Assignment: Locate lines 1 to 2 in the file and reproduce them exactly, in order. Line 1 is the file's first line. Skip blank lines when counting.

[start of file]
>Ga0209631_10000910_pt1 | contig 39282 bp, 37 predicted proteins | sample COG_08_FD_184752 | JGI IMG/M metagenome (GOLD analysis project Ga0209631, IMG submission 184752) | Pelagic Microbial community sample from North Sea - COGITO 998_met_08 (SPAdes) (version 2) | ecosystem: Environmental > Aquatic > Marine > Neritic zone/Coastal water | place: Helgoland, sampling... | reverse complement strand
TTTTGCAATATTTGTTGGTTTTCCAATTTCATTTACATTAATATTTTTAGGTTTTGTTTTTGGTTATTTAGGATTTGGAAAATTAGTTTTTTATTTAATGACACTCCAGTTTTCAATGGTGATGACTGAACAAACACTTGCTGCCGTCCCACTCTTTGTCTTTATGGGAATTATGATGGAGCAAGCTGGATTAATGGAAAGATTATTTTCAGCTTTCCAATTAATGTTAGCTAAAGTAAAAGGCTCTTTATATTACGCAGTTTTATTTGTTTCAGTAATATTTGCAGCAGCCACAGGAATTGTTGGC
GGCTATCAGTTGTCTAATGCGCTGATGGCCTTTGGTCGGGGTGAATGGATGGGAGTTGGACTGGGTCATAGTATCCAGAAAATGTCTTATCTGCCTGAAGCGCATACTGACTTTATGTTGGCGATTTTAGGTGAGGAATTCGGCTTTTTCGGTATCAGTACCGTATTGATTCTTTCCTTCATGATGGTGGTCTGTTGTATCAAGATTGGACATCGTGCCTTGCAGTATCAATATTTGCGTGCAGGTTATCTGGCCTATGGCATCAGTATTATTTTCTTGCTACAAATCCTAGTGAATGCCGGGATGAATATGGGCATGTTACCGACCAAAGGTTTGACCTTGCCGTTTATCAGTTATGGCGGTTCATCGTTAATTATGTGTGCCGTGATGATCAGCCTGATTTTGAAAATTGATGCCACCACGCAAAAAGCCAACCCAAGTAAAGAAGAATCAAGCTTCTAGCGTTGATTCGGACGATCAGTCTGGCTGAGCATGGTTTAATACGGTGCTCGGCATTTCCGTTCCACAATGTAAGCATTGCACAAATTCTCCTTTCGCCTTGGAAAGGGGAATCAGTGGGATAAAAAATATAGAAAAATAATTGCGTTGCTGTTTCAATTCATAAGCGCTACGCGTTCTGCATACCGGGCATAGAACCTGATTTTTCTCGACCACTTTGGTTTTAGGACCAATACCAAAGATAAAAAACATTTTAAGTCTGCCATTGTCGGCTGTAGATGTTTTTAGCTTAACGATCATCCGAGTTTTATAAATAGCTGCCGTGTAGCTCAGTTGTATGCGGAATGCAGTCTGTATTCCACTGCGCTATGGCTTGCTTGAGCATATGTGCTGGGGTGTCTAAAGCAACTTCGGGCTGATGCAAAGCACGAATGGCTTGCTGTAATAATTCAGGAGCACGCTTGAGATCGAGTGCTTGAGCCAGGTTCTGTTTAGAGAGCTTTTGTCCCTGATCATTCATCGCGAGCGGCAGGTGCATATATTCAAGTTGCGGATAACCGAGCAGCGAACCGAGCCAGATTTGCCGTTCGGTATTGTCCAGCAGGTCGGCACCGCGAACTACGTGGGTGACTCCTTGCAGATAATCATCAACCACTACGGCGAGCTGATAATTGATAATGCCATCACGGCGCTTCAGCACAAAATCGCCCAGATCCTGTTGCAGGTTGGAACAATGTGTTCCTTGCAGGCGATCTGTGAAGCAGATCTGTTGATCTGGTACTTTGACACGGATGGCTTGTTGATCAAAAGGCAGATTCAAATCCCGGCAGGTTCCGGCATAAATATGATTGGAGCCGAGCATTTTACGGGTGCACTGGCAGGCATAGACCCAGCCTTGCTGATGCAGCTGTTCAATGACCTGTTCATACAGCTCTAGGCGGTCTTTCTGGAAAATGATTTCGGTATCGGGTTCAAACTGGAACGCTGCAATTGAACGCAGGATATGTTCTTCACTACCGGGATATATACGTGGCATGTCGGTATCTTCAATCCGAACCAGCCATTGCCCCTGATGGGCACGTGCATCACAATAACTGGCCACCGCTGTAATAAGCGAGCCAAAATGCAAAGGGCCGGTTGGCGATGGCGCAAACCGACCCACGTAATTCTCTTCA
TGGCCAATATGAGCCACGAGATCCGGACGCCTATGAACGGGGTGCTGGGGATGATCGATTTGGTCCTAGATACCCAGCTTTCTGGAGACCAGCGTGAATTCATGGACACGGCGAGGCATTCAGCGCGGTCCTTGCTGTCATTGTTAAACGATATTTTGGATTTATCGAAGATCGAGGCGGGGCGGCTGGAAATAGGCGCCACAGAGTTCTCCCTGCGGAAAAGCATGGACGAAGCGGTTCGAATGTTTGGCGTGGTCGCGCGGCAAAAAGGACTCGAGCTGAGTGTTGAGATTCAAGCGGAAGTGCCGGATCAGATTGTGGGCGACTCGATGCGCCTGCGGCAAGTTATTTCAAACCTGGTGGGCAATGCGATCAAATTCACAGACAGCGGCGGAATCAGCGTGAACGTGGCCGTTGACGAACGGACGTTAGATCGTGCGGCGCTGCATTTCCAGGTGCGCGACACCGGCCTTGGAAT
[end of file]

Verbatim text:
>Ga0209631_10000910_pt1 | contig 39282 bp, 37 predicted proteins | sample COG_08_FD_184752 | JGI IMG/M metagenome (GOLD analysis project Ga0209631, IMG submission 184752) | Pelagic Microbial community sample from North Sea - COGITO 998_met_08 (SPAdes) (version 2) | ecosystem: Environmental > Aquatic > Marine > Neritic zone/Coastal water | place: Helgoland, sampling... | reverse complement strand
TTTTGCAATATTTGTTGGTTTTCCAATTTCATTTACATTAATATTTTTAGGTTTTGTTTTTGGTTATTTAGGATTTGGAAAATTAGTTTTTTATTTAATGACACTCCAGTTTTCAATGGTGATGACTGAACAAACACTTGCTGCCGTCCCACTCTTTGTCTTTATGGGAATTATGATGGAGCAAGCTGGATTAATGGAAAGATTATTTTCAGCTTTCCAATTAATGTTAGCTAAAGTAAAAGGCTCTTTATATTACGCAGTTTTATTTGTTTCAGTAATATTTGCAGCAGCCACAGGAATTGTTGGC